Programming Strength Part 2

So the question that needs to be asked with any programming is what is the goal? Is it to deadlift big, press big, run longer, jump higher, etc….. Yes, it is possible to have more than one goal but defining and prioritizing these goals are huge. Also, are all the goals you have complimentary. Meaning I can easily program a strong military press, deadlift, and improved midsection strength (I really hate the word core) while still having a very impressive amount of conditioning. On the other hand, If I am seeking to hit my first 500lb deadlift and I want to run a sub 3 hour marathon all in one swoop, I may just create more confusion than clarity, and really no program can be realistically designed for  these results to be successful. Either goal is fine to have, but together the create a debacle.

Periodization has become a dirty word in many circles. I myself have been guilty of turning away from classic models of strength and conditioning. Why? well it can be perceived as really boring. Well, I have since realized that getting stronger and better at something isn’t boring at all. I have also realized that to common folk it isn’t boring either. This past week at Evolution Fitness I was so happy watching a group of ladies in class giving each other high 5s as they hit personal records in strength. In my mind if you don’t like periodization than just replace it with the word organization. I don’t necessarily follow text book models of it all the time either but usually always look at a few things while organizing. Hell one of my favorite programs is the Dan John and Pavel 4o day program, and that really doesn’t have tons of percentages of loadto follow, but it pays attention to a few things, mode (5exercises performed daily), volume and intensity. Lots of volume over time with moderate load and intensity of the same 5 exercises. Guess what the results were pretty amazing. Not training to failure with tons of volume allowed daily training and excellent results.

In our classes at Evolution we usually program in cycles of 6-8 weeks. Over 6 weeks we have a set of 2-3 strength/power goals that we will want to achieve. Conditioning is what happens as a result of a workout rather then generally being the purpose (though sometimes we will really challenge it). And accessory work is planned around the main lifts. As a generality most people come to class 3 x week. Each class starts with the strength goal of the day and depending on the intensity we may finish up with 5-10minutes of some anaerobic conditioning. If the workout is primarily a double kettlebell complex then no additional conditioning is necessary. If you have ever done them you will know exactly what I mean.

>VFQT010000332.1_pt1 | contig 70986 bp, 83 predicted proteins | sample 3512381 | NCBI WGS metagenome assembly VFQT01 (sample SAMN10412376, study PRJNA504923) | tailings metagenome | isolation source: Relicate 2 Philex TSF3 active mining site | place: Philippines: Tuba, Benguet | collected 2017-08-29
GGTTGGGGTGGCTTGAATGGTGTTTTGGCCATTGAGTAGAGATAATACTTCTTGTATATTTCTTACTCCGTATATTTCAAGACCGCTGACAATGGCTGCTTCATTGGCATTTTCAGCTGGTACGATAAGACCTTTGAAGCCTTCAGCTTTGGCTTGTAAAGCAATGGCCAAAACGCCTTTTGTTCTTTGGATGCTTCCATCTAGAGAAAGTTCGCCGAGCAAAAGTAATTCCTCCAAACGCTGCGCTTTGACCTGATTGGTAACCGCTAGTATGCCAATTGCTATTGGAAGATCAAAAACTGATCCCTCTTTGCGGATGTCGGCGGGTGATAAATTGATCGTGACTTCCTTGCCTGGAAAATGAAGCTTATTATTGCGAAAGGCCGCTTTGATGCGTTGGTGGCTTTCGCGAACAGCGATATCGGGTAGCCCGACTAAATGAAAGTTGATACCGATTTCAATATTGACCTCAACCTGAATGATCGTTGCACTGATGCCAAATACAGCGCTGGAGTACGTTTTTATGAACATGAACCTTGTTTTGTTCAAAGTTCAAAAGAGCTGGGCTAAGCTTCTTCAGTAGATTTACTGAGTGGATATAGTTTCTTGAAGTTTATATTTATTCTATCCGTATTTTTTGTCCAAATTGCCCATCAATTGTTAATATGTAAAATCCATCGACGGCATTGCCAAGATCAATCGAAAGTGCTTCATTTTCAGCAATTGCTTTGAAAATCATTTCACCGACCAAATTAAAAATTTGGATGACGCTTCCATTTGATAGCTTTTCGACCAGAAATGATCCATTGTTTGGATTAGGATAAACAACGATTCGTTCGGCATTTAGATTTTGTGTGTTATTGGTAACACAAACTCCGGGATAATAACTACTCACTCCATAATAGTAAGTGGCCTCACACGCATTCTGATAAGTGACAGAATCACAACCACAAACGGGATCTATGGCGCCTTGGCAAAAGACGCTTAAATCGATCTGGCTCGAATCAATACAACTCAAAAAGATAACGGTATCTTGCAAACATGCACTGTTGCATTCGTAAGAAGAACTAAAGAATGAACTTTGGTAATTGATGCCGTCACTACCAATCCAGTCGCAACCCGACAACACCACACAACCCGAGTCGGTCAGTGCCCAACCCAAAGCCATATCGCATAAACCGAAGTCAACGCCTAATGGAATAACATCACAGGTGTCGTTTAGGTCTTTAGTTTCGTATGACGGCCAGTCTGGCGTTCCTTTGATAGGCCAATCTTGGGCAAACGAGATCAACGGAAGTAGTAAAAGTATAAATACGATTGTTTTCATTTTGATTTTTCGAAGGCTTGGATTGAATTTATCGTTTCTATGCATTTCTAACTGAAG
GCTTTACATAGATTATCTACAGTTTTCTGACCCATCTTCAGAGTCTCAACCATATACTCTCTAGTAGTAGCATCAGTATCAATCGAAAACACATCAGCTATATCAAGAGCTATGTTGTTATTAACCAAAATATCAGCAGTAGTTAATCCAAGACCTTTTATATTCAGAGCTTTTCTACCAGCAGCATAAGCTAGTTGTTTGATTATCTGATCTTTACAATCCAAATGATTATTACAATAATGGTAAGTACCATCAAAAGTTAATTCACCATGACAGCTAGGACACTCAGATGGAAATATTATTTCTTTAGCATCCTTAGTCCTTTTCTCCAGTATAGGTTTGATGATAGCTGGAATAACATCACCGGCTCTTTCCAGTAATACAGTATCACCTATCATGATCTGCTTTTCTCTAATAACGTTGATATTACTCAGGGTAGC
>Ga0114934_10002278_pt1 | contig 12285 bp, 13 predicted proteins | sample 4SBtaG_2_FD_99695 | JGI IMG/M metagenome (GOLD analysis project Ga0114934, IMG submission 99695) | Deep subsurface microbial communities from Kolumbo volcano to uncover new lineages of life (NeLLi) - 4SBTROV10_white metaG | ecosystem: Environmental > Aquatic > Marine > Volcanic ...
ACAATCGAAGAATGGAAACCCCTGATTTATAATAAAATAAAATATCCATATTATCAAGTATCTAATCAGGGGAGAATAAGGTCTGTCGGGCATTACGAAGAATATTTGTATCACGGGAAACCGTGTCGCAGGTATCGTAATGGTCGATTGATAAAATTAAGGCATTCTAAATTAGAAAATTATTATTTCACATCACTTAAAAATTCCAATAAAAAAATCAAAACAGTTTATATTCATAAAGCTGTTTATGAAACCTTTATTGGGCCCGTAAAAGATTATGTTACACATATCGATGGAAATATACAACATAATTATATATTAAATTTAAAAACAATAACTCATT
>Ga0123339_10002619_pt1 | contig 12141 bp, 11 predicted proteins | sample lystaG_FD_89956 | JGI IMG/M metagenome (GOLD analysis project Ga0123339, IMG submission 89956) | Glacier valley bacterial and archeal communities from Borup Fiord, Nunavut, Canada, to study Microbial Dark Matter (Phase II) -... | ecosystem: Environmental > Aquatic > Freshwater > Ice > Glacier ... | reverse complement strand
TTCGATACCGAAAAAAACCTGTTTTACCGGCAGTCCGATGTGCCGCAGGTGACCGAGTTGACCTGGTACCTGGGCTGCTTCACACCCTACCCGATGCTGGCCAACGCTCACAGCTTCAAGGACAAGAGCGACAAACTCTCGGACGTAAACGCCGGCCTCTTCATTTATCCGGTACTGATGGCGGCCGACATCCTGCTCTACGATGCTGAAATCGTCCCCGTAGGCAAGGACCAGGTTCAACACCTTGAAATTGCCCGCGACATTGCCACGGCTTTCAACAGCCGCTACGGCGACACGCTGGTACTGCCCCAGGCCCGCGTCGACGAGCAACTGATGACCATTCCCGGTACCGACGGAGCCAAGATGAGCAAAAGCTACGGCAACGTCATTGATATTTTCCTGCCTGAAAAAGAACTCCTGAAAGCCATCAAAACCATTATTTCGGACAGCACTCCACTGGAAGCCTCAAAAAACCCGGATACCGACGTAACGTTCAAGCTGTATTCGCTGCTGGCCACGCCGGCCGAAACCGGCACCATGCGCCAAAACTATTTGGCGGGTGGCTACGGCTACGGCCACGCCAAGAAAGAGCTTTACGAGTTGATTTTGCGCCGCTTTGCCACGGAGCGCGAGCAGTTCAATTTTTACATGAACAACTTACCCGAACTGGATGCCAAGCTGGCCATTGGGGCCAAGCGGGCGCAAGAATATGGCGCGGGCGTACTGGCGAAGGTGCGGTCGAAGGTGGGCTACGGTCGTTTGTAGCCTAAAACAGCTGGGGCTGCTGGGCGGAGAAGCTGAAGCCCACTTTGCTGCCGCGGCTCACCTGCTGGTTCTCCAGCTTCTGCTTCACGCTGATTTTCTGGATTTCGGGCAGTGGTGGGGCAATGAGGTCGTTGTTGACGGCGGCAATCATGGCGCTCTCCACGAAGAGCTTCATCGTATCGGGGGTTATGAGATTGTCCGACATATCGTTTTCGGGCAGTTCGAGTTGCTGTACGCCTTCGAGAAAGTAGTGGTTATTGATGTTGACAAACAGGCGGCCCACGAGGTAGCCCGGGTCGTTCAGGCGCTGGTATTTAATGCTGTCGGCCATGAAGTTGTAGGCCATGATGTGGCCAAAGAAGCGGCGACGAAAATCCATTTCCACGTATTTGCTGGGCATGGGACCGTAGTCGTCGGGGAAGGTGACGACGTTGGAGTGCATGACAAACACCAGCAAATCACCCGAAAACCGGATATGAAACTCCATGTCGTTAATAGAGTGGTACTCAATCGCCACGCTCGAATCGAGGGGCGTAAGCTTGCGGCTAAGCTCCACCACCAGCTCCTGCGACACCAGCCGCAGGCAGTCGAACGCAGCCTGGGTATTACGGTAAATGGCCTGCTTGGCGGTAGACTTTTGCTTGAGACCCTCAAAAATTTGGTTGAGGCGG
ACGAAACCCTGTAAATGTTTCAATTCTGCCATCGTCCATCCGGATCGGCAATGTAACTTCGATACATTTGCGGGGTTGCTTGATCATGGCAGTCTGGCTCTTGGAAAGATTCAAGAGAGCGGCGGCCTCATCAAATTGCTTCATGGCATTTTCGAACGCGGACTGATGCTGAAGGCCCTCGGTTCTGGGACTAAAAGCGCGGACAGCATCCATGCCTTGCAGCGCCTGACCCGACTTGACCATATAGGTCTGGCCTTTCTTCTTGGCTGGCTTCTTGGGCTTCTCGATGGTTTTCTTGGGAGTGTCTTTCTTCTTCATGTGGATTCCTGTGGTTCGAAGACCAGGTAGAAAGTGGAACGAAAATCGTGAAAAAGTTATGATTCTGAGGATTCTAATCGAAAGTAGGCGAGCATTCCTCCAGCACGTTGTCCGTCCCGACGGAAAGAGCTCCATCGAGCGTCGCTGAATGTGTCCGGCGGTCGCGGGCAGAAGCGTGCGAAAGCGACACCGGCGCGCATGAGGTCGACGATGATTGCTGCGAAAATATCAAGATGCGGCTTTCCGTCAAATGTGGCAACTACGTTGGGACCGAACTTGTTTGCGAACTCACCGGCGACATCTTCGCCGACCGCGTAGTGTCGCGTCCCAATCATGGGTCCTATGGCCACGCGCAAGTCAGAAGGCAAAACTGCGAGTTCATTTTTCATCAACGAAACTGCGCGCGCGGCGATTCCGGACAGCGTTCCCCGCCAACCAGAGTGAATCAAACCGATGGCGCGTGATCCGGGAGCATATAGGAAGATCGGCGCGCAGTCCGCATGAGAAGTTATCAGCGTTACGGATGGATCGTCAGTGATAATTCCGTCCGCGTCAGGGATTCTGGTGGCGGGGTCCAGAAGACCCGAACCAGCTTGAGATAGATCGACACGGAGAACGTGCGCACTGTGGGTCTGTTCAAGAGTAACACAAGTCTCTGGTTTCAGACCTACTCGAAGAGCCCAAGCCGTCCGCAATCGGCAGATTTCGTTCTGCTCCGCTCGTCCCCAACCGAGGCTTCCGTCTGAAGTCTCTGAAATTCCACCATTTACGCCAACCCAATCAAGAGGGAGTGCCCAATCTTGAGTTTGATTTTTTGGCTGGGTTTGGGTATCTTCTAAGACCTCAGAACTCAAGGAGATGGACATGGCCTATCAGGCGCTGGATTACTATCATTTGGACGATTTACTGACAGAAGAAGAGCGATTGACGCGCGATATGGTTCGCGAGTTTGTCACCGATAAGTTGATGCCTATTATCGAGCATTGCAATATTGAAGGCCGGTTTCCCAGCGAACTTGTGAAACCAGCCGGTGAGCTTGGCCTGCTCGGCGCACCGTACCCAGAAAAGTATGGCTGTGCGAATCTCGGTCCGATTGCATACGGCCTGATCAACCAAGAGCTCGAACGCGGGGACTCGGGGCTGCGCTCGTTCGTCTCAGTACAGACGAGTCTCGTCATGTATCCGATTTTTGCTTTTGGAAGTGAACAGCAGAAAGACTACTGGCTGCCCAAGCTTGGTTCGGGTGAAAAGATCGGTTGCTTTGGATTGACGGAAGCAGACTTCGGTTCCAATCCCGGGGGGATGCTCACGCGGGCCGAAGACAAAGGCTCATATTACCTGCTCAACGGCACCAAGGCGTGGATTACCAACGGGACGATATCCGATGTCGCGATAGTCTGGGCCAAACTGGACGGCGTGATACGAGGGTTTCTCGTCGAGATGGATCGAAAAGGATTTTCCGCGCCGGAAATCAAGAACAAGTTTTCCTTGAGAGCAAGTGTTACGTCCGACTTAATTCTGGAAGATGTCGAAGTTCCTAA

Here is a sample program Goals, Deadlift , press,Squat, Other goals, Single leg strength, overall strong.


Deadlifts work up to a heavy 5 reps, Each week go up 5-10 pounds each week for 4 weeks then go lighter. Kettlebell Presses 1,2,3,4,5 superset with Pullups(weighted for advanced) 1,2,3,4,5 x 2-3 rounds.(each week we try to do more reps or more weight).

Conditioning: 5-8 minutes, Sled Pushes or swing intervals.

Wed: Heavy Kettlebell Squats 3×5, Push Presses 3 sets of 5, Crock rows 3×10, Bulgarian Split Squats, 3 x 8. Farmers walks, Waiter walks, Rack walks, Uneven Rack walks.

Friday: SLDL 5×5, Pushups 10(elevated or clapping) x 5, Weighted Walking Lunges, Walkouts to planks.

Longer Conditioning Circuit: Either VO2 protocol swings 20minutes or a circuit training group that gets everyone involved Usually this last about 15 -2o minutes. Work to rest can vary in intensity based on the level of the group.


To Be Continued..Part 3 the biggest mistakes I see in Group Training Programs

This entry was posted in Uncategorized. Bookmark the permalink.

Leave a Reply

Your email address will not be published.

You may use these HTML tags and attributes: <a href="" title=""> <abbr title=""> <acronym title=""> <b> <blockquote cite=""> <cite> <code> <del datetime=""> <em> <i> <q cite=""> <strike> <strong>